So, although I am grateful for my job and middle class life, I realize that living daily in fear and conforming to play a Stepford role will not ensure either. Besides, I value and respect too many of the people at Bingham. I’ll stick with good old CHARACTER.
As we — and many others — anticipated, that secretary is no longer employed at Bingham.
The firm would not comment about its internal decision, but multiple sources independently tell us that she has been let go. As we understand it, she was fired on Wednesday.
One of our commenters had this insightful response to the Stepford Secretary’s situation:
I think this and eekboy’s “rant” is a reflection of our times. Everyone thinks their opinion is important and should be heard. While I don’t doubt this secretary has a beef on her mind, I believe she and eekboy have no concept of boundaries. This is part of the facebook/twitter/blog phenomenon where everyone thinks they can say WHATEVER they want, WHENEVER they want, WHEREVER they want.
She should’ve sent that to close friends and peer colleagues. Sending it to the entire firm is just selfish and egotistical.
But it could be that the secretary had more to say.
Details after the jump.
Obviously, we can’t always tell who is who in our anonymous comment thread. But it’s not impossible that this comment was left by the (former) Bingham secretary:
FOR THE LOVE OF GOD delete 182. Delete the email and the entire post. I have never seen anything like this and want to stop hearing about it. Bingham is a good company and so are it’s people. Nothing is perfect. Stop attacking and making more trouble. Just leave it alone. PLEASE.
Me, the crazy sec-chic from Bingham. Attack me all you want but stop the other crap. I care about those people and yes there may be some internal issues but those are our issues and we’ll deal with them inhouse. I apologize for 182 but appreciate the show of love and support. Please just delete 182.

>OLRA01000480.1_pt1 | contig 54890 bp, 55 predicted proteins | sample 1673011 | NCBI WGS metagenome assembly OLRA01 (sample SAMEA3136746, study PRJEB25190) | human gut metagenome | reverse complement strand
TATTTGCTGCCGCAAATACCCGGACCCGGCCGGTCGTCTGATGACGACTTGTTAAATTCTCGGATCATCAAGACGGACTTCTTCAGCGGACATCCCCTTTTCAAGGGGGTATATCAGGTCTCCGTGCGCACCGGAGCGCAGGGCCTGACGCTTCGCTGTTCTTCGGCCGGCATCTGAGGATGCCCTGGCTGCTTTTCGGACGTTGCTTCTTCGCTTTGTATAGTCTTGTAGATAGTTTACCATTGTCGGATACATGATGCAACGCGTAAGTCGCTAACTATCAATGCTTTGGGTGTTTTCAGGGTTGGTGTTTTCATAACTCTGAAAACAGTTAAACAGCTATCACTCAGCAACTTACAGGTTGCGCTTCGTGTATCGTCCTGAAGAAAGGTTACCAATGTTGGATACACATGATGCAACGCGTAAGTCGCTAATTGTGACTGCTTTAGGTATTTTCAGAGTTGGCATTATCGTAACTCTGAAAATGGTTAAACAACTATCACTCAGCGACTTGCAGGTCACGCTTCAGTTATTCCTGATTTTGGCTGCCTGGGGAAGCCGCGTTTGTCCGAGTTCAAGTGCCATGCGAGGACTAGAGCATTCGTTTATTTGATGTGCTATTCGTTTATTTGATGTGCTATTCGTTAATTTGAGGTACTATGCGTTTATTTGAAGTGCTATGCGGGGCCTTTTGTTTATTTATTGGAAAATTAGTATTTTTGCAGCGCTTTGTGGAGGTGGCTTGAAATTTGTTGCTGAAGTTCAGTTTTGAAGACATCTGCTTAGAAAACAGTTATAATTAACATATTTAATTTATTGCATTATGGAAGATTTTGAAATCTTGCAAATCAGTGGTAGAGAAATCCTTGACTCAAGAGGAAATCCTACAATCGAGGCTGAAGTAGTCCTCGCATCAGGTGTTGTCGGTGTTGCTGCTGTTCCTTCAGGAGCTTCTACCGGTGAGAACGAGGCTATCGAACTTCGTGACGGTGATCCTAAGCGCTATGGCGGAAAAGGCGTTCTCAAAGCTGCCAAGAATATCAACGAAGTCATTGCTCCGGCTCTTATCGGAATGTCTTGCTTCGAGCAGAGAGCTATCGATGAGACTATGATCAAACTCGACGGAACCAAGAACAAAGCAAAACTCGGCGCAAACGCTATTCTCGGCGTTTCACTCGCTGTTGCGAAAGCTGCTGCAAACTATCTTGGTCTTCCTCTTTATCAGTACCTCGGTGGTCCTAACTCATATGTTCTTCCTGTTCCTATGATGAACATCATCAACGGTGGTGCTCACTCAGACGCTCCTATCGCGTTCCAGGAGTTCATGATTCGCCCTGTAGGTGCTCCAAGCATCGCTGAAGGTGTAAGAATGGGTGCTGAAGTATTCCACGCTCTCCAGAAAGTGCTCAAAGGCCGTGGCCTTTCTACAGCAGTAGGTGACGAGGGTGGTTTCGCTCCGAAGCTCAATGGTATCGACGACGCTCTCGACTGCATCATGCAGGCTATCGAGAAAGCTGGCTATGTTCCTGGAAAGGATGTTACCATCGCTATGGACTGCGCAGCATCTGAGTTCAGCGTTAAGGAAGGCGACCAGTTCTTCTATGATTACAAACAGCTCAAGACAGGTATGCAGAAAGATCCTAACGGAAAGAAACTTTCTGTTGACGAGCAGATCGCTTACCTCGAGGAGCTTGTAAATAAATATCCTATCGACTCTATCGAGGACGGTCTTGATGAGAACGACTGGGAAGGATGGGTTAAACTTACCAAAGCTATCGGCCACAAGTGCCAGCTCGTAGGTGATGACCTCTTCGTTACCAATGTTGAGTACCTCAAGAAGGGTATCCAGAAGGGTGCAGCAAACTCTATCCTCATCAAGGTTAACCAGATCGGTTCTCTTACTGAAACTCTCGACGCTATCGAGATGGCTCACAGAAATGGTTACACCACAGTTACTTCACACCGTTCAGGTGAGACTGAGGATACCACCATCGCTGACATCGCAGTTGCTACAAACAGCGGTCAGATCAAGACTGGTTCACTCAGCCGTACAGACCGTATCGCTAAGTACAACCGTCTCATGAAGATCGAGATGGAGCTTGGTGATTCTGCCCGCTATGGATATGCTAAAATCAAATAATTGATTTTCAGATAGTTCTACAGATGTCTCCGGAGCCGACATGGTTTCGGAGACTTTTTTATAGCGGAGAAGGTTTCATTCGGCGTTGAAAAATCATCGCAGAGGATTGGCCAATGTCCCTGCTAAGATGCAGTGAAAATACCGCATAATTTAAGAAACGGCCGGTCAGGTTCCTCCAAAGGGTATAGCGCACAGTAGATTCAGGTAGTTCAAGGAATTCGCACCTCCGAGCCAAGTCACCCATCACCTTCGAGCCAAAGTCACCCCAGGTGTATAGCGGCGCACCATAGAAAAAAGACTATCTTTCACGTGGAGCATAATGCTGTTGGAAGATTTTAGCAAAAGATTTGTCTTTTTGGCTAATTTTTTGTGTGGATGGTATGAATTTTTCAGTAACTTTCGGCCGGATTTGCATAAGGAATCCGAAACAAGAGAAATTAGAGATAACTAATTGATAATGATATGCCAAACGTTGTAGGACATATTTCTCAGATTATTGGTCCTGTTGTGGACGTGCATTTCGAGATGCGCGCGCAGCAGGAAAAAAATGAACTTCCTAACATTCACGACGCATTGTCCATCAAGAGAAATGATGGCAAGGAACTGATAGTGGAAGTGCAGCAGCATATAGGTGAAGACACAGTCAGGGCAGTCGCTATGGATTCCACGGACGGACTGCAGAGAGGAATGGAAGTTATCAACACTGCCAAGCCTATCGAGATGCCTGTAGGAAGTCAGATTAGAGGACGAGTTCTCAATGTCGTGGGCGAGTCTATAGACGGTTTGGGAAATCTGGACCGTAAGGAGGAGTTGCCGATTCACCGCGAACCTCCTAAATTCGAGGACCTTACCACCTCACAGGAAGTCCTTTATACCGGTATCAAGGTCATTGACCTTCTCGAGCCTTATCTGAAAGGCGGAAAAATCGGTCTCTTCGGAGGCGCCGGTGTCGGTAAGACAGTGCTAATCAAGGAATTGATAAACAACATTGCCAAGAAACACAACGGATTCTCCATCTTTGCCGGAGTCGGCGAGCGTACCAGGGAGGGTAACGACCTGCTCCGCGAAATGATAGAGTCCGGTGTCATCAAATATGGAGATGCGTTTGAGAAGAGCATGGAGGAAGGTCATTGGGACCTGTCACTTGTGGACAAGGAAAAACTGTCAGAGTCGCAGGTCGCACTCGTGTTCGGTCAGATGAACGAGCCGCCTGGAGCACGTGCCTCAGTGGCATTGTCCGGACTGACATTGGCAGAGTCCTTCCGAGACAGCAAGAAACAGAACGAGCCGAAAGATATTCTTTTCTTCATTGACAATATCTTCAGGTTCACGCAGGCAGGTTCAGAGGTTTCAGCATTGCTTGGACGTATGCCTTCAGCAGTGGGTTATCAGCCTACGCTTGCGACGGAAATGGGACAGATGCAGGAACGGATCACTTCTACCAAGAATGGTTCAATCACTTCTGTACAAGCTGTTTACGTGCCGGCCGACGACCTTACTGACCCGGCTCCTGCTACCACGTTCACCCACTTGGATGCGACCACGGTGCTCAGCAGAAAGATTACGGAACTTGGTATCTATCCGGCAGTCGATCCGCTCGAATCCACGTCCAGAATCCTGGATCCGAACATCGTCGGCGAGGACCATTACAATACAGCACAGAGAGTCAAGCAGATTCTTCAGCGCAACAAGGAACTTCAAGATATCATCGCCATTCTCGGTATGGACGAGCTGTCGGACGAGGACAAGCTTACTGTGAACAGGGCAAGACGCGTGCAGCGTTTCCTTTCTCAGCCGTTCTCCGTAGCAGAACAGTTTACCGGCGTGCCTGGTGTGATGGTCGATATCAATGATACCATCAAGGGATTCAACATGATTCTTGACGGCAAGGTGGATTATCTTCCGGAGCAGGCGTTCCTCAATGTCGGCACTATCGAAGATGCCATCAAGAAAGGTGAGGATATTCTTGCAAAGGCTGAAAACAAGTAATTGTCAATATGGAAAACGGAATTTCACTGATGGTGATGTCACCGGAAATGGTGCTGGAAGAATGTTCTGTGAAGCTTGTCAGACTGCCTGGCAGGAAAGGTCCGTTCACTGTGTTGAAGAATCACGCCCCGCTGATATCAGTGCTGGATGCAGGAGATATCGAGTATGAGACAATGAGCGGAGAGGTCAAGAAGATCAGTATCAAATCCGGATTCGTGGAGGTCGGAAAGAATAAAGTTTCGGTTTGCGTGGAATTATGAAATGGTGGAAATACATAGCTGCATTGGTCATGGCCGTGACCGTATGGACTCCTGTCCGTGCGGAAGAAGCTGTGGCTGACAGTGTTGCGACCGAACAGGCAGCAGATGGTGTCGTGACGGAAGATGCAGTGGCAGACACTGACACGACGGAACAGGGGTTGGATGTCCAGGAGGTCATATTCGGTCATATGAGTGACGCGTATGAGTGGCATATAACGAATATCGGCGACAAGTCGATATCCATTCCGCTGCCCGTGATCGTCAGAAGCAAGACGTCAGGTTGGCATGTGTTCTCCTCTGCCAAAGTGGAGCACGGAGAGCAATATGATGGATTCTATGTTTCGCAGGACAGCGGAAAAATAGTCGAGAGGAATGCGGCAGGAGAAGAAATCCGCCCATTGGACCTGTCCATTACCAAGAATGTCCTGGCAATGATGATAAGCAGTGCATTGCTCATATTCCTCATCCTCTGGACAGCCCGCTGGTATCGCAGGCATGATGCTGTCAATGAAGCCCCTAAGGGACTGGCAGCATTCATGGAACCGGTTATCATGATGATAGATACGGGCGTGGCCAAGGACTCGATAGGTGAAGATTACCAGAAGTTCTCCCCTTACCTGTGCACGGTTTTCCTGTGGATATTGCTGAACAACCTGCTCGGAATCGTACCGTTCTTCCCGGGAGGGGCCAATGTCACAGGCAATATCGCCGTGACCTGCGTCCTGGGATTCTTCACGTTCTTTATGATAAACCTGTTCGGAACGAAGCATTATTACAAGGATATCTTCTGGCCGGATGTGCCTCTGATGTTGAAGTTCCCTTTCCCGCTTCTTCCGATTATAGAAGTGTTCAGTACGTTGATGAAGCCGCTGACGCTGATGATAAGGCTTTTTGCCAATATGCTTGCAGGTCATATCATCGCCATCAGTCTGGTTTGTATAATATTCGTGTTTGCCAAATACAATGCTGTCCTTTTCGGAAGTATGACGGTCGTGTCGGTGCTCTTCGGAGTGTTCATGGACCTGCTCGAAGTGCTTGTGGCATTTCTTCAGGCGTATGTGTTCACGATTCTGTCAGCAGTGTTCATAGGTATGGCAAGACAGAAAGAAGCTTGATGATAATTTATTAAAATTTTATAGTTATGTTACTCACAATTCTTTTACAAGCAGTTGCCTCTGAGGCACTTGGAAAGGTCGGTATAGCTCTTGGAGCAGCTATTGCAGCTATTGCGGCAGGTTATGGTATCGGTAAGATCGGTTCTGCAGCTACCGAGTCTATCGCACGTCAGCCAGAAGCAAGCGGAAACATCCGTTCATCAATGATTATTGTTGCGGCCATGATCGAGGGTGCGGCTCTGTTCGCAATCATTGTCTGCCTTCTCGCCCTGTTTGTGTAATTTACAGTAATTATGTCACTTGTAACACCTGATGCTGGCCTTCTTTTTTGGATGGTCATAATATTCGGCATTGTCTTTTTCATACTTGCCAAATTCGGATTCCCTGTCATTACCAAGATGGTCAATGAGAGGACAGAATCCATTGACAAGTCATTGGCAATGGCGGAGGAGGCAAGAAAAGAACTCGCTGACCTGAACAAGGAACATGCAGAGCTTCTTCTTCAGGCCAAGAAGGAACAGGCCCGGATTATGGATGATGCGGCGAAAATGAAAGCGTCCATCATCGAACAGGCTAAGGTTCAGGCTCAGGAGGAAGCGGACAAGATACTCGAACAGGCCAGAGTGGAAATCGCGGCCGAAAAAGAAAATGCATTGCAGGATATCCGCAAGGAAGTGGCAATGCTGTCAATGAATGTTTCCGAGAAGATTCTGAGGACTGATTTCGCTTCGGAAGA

To be fair, her note was not a total slam job on Bingham McCutchen. Of course, it was also ridiculously unreasonable to expect that the her thoughts would remain in-house after she sent it to every employee at the firm.
What was comment 182, you ask? Here’s an excerpt:
First that she came back to find that friends who once had intelligent opinions, and a voice were silent (stepford reference). Second, like an abusive relationship the NYHR department has finally broken her mentally and emotionally. Albeit her side of the stories, I have previously reviewed her firm’s handbook policies to get a clearer view on things. Mostly I am always shocked at how daring that department is. Boy if walls could talk. For years now behind those closed doors they violate not only laws but misrepresent and apply policy as they see fit.
Quite frankly, despite all the commenters who suggested it, I don’t think that anything here is a class issue or has anything to do with being an associate, a secretary, or some other staff member. Put simply: people flip out. It’s always happened, and the general uncertainty during this recession probably means that it will continue to happen.
These are tough times, and most people are just trying to hang on and get through these times without saying or doing anything they will regret.
But that is a tough needle to thread, and not everybody is going to succeed.
Earlier: Bingham McCutchen Staffer Doesn’t Want to be a ‘Stepford’ Secretary